Addressing the botnet epidemic has become a serious global challenge, but adopting some new ISP standards created in Australia could have a very positive affect.

Top U.S. cyber-security strategists are considering a move to adopt an emerging set of best practices aimed at helping ISPs better address the issue of pervasive botnets operating across their customer networks. 

This is just the sort of proactive approach that needs to be put into action if infrastructure providers and regulators hope to significantly weaken the hordes of zombie networks currently encircling the globe.

As those who closely follow the world of IT security know all too well, botnets have evolved to become the de facto underground infrastructure that supports cybercriminal activities ranging from DDoS campaigns and malware distribution to so-called hacktivism – another name for politically driven cyber-attacks.

One of the reasons for this ubiquitous use of botnet infrastructure of course is that by employing these networks of infected devices – owned by otherwise innocent bystanders – cybercriminals have been able to make it ever harder for lawmakers and law enforcement agencies to find and prosecute assailants for their nefarious actions.

And while ISPs have long recognized the botnet issue in their midst and sought methods for identifying and staving off the attacks before they can proliferate across their networks and infect customers, clearly these efforts have not had any substantial affect in stomping out the problem in the long-term.

Consider that leading industry experts have said in recent days that the botnet style of attack remains “remarkably resilient” as an entry point into corporate systems – and that it will likely become even more ubiquitous as enterprises further embrace technologies including cloud-based services, virtualization and social networks.

At Gartner’s annual Security and Risk Management Summit here in Washington two weeks ago, longtime security industry guru John Pescatore told the assembled crowd that for the next two years we’ll continue to see botnets as the primary mechanism used to deliver “the most damaging attacks” we will see.

Meanwhile, researchers at Georgia Tech’s Information Security Center (GTISC) reported this week that the Kraken botnet – a notorious iteration of the breed that once commanded at least 650,000 infected machines, and subsequently became the focus of aggressive anti-botnet efforts across the security community – has once again begun to regroup itself, growing back to over 318,000 machines.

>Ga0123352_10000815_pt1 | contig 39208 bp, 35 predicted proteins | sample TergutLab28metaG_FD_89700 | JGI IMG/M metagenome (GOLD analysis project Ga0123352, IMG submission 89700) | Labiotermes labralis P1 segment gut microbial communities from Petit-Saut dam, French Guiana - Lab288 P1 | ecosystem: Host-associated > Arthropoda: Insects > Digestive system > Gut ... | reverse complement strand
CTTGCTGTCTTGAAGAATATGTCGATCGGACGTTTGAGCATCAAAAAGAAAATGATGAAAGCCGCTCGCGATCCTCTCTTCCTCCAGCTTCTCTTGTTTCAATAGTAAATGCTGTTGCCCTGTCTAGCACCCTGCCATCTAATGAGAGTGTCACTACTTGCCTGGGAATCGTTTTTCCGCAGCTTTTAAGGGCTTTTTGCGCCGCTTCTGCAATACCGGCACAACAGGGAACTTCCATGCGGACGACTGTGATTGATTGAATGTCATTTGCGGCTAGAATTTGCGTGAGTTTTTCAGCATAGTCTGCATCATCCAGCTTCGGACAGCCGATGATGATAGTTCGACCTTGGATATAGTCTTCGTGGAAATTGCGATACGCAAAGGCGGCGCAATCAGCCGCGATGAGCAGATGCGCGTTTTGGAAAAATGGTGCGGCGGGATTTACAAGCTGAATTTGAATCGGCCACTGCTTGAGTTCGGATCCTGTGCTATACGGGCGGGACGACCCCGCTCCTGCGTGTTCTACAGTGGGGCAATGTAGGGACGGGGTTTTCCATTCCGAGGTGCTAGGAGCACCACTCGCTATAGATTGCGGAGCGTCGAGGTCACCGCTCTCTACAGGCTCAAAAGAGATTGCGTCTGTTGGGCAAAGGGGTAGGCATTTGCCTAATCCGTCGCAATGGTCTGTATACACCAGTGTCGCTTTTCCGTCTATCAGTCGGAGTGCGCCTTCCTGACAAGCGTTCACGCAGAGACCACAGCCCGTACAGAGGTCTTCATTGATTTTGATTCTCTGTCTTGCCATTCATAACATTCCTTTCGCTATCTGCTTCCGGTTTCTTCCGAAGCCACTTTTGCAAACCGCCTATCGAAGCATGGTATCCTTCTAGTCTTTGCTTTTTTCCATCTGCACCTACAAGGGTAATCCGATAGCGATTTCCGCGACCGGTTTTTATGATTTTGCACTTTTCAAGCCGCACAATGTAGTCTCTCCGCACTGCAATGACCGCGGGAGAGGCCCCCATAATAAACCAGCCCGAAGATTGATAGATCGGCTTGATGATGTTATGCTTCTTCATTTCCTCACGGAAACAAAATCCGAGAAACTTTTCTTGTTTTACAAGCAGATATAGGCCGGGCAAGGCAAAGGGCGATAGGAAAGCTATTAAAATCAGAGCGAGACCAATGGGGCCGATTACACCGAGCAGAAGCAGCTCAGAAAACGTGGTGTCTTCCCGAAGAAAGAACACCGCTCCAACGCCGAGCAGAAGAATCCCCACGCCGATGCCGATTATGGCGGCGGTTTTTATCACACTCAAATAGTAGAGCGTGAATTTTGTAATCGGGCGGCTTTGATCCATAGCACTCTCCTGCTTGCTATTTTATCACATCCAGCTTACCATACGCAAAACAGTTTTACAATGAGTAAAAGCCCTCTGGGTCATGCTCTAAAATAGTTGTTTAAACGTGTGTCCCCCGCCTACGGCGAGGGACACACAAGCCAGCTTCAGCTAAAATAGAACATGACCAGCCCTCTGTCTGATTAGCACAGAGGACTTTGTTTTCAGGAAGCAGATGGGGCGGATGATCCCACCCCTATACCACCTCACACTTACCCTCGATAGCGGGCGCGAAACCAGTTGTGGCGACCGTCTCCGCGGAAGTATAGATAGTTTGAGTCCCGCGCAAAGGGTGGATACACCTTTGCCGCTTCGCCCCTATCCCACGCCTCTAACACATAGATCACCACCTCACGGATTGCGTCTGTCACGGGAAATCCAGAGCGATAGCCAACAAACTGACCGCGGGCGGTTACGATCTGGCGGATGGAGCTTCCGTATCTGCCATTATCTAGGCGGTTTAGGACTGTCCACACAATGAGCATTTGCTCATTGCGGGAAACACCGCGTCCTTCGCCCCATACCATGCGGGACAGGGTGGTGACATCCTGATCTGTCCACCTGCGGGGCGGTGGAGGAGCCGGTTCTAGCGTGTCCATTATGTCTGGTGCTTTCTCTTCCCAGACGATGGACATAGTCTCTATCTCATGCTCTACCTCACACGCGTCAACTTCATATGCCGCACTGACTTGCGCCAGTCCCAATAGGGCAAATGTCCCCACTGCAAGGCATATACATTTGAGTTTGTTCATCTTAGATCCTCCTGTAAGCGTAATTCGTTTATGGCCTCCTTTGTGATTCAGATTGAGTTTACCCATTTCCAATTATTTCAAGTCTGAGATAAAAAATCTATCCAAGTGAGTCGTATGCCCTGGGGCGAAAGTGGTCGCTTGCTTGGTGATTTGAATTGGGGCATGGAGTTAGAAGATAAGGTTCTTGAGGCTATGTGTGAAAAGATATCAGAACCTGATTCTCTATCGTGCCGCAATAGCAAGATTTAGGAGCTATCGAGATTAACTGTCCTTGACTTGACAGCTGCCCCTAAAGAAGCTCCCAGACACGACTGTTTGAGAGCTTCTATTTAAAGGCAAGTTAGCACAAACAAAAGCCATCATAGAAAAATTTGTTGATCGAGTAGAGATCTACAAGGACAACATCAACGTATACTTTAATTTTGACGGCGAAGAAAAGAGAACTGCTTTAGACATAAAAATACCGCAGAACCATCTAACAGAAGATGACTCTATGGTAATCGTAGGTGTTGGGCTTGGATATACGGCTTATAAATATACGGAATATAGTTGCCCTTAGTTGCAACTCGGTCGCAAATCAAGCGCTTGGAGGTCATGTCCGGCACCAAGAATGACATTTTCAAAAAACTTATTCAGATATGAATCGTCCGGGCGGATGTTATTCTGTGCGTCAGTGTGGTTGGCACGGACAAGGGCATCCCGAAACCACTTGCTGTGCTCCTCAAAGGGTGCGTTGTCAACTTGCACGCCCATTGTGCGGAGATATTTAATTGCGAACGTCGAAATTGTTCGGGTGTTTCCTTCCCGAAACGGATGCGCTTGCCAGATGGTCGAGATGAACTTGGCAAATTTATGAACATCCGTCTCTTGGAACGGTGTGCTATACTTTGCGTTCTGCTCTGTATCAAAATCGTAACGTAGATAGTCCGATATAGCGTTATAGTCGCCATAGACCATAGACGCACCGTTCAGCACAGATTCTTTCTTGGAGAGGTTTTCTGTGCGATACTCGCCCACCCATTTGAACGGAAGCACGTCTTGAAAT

As it stands we’ve known quite about botnets for many years now, and ISPs have been a focal point for intervention based on their view into larger network behavior, but the reality is that we’re still losing this fight.

Addressing the Problem ISP-Up, from Down Under

Australia hasn’t frequently been called out on the global stage out as a world-renown center for IT security innovation, but in the arena of stomping out botnets – and working with the ISP community to do so – our friends down under have recently made some interesting strides.

Namely, the Australian Internet Industry Association (IIA), along with some influential partners, has created an extensive “e-security code of conduct” which lays out a specific set of best practices for ISPs to follow to help themselves, and the broader community, identify and choke off ongoing botnet attacks while they attempt to proliferate.

A more complete summary of the practices are outlined here, but the program is aimed primarily at arming ISPs and end users with a standardized information resource regarding botnet activity, and a method of reporting ongoing attacks, to help speed and lend consistency to information sharing.

As an added benefit for meeting the program’s guidelines, ISPs that comply with the code, which goes into effect in Australia  Dec. 1, earn the right to publicly display a “trustmark” that indicates to customers that they are making their best effort to comply with the higher standards.

And while many onlookers will certainly observe that this level of information sharing is merely a band-aid for a problem that actually requires reconstructive surgery, I’d point to the growing use of similar standards – including the adoption of CVE data in the world of vulnerability reporting – as evidence that adoption of such standards can have a very positive affect. In the government sphere we often talk about improving situational awareness to respond to cyber-threats, and this is just the sort of effort that concept applies to.

The long story short is this: targeting botnet command and control nodes is absolutely critical to disrupting the current ecosystem of the cybercrime shadow economy. We must civilize cyberspace. Governments must help influential constituencies such as ISPs help themselves, and must also do to more actively regulate the alternative payment channels that serve as the money laundry for the cybercrime industry.

Ultimately, the current prevalence of truly pervasive botnets and further commoditization of compromised devices depicts the bugeoning economy of scale that current exists within the cybercrime community.

ISPs need many new tactics for choking off this problem, but the adoption of Australia’s e-security code of conduct can be a key step in moving U.S. policies in the right direction.